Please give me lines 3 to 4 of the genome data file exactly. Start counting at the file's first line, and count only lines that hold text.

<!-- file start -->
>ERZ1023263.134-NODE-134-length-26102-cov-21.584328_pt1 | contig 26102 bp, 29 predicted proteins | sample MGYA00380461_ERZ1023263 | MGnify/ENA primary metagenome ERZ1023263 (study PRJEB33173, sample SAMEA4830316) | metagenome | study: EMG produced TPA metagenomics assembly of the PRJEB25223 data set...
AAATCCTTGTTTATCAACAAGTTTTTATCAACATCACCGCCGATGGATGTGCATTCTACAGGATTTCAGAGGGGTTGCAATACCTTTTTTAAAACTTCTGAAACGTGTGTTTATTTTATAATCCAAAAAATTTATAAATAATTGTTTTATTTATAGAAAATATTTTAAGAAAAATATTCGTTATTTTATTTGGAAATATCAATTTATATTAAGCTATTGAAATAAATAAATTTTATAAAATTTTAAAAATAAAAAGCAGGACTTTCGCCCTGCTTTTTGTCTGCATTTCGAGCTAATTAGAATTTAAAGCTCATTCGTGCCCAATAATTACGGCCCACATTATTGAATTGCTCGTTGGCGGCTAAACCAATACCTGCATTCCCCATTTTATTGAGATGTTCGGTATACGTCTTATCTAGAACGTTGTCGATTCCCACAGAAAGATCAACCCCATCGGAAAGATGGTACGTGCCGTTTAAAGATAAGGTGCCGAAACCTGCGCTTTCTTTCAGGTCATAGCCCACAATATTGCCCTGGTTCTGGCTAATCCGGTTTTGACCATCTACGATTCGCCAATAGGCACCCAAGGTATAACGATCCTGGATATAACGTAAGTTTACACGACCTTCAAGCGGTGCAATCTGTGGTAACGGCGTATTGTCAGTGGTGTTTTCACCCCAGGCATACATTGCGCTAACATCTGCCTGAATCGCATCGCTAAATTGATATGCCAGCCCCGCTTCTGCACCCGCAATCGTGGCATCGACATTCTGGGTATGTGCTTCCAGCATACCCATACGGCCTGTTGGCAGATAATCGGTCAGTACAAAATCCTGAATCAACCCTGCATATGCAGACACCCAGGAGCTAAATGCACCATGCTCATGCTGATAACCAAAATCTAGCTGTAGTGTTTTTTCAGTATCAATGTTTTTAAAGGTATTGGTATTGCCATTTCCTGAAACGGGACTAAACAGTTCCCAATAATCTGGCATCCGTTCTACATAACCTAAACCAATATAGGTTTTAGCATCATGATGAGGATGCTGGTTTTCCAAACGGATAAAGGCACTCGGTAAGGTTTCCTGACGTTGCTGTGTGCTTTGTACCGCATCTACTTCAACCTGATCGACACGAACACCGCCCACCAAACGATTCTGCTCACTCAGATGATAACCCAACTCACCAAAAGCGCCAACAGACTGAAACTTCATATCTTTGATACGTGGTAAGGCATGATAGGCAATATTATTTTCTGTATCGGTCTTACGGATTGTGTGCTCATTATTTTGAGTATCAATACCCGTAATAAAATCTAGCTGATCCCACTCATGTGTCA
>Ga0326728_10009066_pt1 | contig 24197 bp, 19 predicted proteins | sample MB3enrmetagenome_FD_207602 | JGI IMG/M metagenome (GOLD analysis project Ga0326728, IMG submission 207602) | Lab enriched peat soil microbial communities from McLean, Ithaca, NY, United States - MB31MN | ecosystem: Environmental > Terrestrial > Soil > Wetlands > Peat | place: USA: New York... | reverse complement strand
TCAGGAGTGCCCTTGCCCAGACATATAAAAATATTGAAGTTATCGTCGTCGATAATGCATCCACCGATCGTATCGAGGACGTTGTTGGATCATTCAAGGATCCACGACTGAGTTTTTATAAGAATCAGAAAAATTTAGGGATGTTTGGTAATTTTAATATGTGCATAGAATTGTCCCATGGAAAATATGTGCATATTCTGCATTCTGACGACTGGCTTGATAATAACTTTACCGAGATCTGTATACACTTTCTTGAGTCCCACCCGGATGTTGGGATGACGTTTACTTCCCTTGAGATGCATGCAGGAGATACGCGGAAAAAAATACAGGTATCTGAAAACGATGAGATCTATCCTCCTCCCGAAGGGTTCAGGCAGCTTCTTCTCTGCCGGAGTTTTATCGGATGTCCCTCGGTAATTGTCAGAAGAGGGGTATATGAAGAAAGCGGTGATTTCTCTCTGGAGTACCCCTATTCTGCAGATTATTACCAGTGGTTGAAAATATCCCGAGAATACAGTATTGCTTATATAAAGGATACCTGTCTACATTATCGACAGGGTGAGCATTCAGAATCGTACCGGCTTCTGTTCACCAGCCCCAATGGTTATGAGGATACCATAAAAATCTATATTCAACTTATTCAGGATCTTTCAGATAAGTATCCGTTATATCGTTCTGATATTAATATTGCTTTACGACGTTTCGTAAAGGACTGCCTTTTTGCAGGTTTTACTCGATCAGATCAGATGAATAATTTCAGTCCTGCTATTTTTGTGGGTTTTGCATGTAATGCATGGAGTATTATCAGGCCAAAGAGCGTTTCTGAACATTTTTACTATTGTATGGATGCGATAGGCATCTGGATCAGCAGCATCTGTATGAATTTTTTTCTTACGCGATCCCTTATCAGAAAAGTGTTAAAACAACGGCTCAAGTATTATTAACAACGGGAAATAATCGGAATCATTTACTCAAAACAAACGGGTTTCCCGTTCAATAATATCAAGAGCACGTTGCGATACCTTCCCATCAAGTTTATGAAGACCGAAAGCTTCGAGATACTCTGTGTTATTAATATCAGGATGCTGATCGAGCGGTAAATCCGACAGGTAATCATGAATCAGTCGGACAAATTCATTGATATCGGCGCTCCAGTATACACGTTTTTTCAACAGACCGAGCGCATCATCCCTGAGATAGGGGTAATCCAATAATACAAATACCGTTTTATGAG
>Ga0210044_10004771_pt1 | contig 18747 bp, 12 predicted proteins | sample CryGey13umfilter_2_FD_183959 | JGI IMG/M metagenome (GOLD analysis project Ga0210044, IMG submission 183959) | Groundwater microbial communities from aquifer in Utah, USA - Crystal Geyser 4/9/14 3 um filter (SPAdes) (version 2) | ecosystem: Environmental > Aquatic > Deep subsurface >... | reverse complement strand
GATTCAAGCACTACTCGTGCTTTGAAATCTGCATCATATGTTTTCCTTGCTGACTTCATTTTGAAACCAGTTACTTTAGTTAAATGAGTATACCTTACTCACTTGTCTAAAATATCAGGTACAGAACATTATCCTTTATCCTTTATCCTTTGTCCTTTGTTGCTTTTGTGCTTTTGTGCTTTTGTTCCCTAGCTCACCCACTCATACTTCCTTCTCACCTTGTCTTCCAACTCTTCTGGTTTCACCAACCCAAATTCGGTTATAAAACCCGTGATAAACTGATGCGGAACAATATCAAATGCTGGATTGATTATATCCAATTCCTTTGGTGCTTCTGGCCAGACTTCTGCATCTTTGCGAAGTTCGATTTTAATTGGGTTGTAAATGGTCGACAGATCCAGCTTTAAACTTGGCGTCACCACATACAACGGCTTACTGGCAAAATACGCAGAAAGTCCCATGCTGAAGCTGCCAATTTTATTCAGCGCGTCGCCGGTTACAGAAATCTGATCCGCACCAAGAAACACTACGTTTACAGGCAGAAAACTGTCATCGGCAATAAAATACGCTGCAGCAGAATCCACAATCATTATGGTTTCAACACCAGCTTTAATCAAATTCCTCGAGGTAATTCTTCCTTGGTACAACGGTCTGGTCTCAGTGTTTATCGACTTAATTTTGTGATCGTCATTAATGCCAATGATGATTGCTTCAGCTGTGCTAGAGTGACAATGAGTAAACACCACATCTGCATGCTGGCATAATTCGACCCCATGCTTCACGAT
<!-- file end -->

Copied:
>Ga0326728_10009066_pt1 | contig 24197 bp, 19 predicted proteins | sample MB3enrmetagenome_FD_207602 | JGI IMG/M metagenome (GOLD analysis project Ga0326728, IMG submission 207602) | Lab enriched peat soil microbial communities from McLean, Ithaca, NY, United States - MB31MN | ecosystem: Environmental > Terrestrial > Soil > Wetlands > Peat | place: USA: New York... | reverse complement strand
TCAGGAGTGCCCTTGCCCAGACATATAAAAATATTGAAGTTATCGTCGTCGATAATGCATCCACCGATCGTATCGAGGACGTTGTTGGATCATTCAAGGATCCACGACTGAGTTTTTATAAGAATCAGAAAAATTTAGGGATGTTTGGTAATTTTAATATGTGCATAGAATTGTCCCATGGAAAATATGTGCATATTCTGCATTCTGACGACTGGCTTGATAATAACTTTACCGAGATCTGTATACACTTTCTTGAGTCCCACCCGGATGTTGGGATGACGTTTACTTCCCTTGAGATGCATGCAGGAGATACGCGGAAAAAAATACAGGTATCTGAAAACGATGAGATCTATCCTCCTCCCGAAGGGTTCAGGCAGCTTCTTCTCTGCCGGAGTTTTATCGGATGTCCCTCGGTAATTGTCAGAAGAGGGGTATATGAAGAAAGCGGTGATTTCTCTCTGGAGTACCCCTATTCTGCAGATTATTACCAGTGGTTGAAAATATCCCGAGAATACAGTATTGCTTATATAAAGGATACCTGTCTACATTATCGACAGGGTGAGCATTCAGAATCGTACCGGCTTCTGTTCACCAGCCCCAATGGTTATGAGGATACCATAAAAATCTATATTCAACTTATTCAGGATCTTTCAGATAAGTATCCGTTATATCGTTCTGATATTAATATTGCTTTACGACGTTTCGTAAAGGACTGCCTTTTTGCAGGTTTTACTCGATCAGATCAGATGAATAATTTCAGTCCTGCTATTTTTGTGGGTTTTGCATGTAATGCATGGAGTATTATCAGGCCAAAGAGCGTTTCTGAACATTTTTACTATTGTATGGATGCGATAGGCATCTGGATCAGCAGCATCTGTATGAATTTTTTTCTTACGCGATCCCTTATCAGAAAAGTGTTAAAACAACGGCTCAAGTATTATTAACAACGGGAAATAATCGGAATCATTTACTCAAAACAAACGGGTTTCCCGTTCAATAATATCAAGAGCACGTTGCGATACCTTCCCATCAAGTTTATGAAGACCGAAAGCTTCGAGATACTCTGTGTTATTAATATCAGGATGCTGATCGAGCGGTAAATCCGACAGGTAATCATGAATCAGTCGGACAAATTCATTGATATCGGCGCTCCAGTATACACGTTTTTTCAACAGACCGAGCGCATCATCCCTGAGATAGGGGTAATCCAATAATACAAATACCGTTTTATGAG